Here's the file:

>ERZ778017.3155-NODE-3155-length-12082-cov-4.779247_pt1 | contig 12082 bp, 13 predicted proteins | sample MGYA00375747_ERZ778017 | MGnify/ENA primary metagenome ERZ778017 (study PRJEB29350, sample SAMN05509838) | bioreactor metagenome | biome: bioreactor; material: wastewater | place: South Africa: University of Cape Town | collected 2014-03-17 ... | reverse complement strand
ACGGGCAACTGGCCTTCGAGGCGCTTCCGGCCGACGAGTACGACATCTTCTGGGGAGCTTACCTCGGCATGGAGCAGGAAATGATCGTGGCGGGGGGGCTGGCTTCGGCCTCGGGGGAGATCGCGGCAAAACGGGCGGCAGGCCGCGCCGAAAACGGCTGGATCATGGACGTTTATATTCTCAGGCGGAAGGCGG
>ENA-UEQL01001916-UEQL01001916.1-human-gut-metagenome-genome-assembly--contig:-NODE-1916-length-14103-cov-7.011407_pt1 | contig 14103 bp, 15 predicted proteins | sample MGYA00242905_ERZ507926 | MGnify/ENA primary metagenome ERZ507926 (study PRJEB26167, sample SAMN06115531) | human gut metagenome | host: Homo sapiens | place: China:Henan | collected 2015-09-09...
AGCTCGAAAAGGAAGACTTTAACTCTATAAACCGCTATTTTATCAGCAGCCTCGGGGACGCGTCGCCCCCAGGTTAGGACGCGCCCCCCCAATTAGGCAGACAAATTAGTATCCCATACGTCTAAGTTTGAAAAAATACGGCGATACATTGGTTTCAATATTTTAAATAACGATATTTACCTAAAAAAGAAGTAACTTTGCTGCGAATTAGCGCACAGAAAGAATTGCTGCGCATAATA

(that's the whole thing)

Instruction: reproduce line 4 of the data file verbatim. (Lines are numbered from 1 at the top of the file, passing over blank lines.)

AGCTCGAAAAGGAAGACTTTAACTCTATAAACCGCTATTTTATCAGCAGCCTCGGGGACGCGTCGCCCCCAGGTTAGGACGCGCCCCCCCAATTAGGCAGACAAATTAGTATCCCATACGTCTAAGTTTGAAAAAATACGGCGATACATTGGTTTCAATATTTTAAATAACGATATTTACCTAAAAAAGAAGTAACTTTGCTGCGAATTAGCGCACAGAAAGAATTGCTGCGCATAATA